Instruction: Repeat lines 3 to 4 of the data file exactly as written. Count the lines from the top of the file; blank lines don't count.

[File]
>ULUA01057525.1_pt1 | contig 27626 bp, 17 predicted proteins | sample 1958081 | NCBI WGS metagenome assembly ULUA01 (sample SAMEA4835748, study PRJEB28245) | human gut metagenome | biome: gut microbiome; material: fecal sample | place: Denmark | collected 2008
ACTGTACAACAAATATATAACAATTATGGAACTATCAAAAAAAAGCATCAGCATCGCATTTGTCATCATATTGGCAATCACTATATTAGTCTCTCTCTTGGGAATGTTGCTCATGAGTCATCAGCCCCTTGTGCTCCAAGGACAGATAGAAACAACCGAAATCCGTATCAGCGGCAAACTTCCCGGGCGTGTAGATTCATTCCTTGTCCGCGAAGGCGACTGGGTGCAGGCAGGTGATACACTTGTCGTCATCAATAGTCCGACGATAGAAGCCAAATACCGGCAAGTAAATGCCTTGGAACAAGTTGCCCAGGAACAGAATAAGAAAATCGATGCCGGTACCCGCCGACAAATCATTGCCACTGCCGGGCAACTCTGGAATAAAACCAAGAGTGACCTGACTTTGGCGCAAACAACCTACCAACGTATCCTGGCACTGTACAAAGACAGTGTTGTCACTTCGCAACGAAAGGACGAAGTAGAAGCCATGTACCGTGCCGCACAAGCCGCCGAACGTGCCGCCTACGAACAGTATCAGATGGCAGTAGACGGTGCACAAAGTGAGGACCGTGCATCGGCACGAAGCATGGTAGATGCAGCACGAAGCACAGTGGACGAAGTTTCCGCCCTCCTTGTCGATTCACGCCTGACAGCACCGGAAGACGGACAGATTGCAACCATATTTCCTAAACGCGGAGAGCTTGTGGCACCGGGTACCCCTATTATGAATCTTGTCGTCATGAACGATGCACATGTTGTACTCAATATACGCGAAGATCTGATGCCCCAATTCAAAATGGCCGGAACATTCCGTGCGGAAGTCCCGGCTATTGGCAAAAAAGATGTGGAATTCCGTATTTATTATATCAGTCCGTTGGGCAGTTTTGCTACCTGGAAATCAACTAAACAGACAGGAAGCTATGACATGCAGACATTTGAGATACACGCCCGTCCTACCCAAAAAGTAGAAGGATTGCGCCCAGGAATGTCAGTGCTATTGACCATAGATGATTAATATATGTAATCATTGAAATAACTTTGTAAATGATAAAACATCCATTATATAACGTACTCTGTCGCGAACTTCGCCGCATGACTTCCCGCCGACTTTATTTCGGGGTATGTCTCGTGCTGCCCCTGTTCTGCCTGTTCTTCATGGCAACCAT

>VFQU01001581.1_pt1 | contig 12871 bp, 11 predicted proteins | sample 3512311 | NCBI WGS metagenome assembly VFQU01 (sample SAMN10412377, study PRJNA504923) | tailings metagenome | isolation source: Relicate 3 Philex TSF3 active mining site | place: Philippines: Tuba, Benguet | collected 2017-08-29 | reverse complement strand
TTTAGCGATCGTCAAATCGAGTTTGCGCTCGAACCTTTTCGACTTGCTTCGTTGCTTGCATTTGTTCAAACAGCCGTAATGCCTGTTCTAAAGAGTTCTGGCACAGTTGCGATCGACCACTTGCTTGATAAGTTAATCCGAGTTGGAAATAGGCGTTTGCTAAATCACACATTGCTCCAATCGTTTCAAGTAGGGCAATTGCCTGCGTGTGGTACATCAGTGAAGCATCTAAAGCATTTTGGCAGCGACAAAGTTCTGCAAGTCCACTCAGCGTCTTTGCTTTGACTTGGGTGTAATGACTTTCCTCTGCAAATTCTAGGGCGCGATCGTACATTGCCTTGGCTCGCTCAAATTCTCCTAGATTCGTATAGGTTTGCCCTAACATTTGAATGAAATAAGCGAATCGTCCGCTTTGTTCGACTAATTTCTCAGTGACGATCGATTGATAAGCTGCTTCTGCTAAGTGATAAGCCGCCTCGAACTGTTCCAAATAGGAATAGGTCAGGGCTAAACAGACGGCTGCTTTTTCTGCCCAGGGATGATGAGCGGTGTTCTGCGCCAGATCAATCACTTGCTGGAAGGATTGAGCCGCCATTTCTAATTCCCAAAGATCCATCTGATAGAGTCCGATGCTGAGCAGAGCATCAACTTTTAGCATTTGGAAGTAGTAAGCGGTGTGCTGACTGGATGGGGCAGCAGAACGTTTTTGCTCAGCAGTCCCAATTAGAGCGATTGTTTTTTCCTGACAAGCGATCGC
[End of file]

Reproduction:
>VFQU01001581.1_pt1 | contig 12871 bp, 11 predicted proteins | sample 3512311 | NCBI WGS metagenome assembly VFQU01 (sample SAMN10412377, study PRJNA504923) | tailings metagenome | isolation source: Relicate 3 Philex TSF3 active mining site | place: Philippines: Tuba, Benguet | collected 2017-08-29 | reverse complement strand
TTTAGCGATCGTCAAATCGAGTTTGCGCTCGAACCTTTTCGACTTGCTTCGTTGCTTGCATTTGTTCAAACAGCCGTAATGCCTGTTCTAAAGAGTTCTGGCACAGTTGCGATCGACCACTTGCTTGATAAGTTAATCCGAGTTGGAAATAGGCGTTTGCTAAATCACACATTGCTCCAATCGTTTCAAGTAGGGCAATTGCCTGCGTGTGGTACATCAGTGAAGCATCTAAAGCATTTTGGCAGCGACAAAGTTCTGCAAGTCCACTCAGCGTCTTTGCTTTGACTTGGGTGTAATGACTTTCCTCTGCAAATTCTAGGGCGCGATCGTACATTGCCTTGGCTCGCTCAAATTCTCCTAGATTCGTATAGGTTTGCCCTAACATTTGAATGAAATAAGCGAATCGTCCGCTTTGTTCGACTAATTTCTCAGTGACGATCGATTGATAAGCTGCTTCTGCTAAGTGATAAGCCGCCTCGAACTGTTCCAAATAGGAATAGGTCAGGGCTAAACAGACGGCTGCTTTTTCTGCCCAGGGATGATGAGCGGTGTTCTGCGCCAGATCAATCACTTGCTGGAAGGATTGAGCCGCCATTTCTAATTCCCAAAGATCCATCTGATAGAGTCCGATGCTGAGCAGAGCATCAACTTTTAGCATTTGGAAGTAGTAAGCGGTGTGCTGACTGGATGGGGCAGCAGAACGTTTTTGCTCAGCAGTCCCAATTAGAGCGATTGTTTTTTCCTGACAAGCGATCGC